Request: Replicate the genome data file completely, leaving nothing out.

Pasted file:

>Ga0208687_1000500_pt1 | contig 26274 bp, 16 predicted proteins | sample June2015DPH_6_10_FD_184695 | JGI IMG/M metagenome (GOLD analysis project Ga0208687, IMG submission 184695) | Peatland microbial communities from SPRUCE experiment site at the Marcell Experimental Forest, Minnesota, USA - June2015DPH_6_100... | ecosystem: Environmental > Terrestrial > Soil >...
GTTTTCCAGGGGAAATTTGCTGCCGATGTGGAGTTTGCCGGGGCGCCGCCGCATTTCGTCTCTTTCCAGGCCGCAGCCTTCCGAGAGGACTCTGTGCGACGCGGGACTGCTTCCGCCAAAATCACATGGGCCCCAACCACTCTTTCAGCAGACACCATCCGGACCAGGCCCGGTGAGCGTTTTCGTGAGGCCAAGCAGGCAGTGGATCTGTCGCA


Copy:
>Ga0208687_1000500_pt1 | contig 26274 bp, 16 predicted proteins | sample June2015DPH_6_10_FD_184695 | JGI IMG/M metagenome (GOLD analysis project Ga0208687, IMG submission 184695) | Peatland microbial communities from SPRUCE experiment site at the Marcell Experimental Forest, Minnesota, USA - June2015DPH_6_100... | ecosystem: Environmental > Terrestrial > Soil >...
GTTTTCCAGGGGAAATTTGCTGCCGATGTGGAGTTTGCCGGGGCGCCGCCGCATTTCGTCTCTTTCCAGGCCGCAGCCTTCCGAGAGGACTCTGTGCGACGCGGGACTGCTTCCGCCAAAATCACATGGGCCCCAACCACTCTTTCAGCAGACACCATCCGGACCAGGCCCGGTGAGCGTTTTCGTGAGGCCAAGCAGGCAGTGGATCTGTCGCA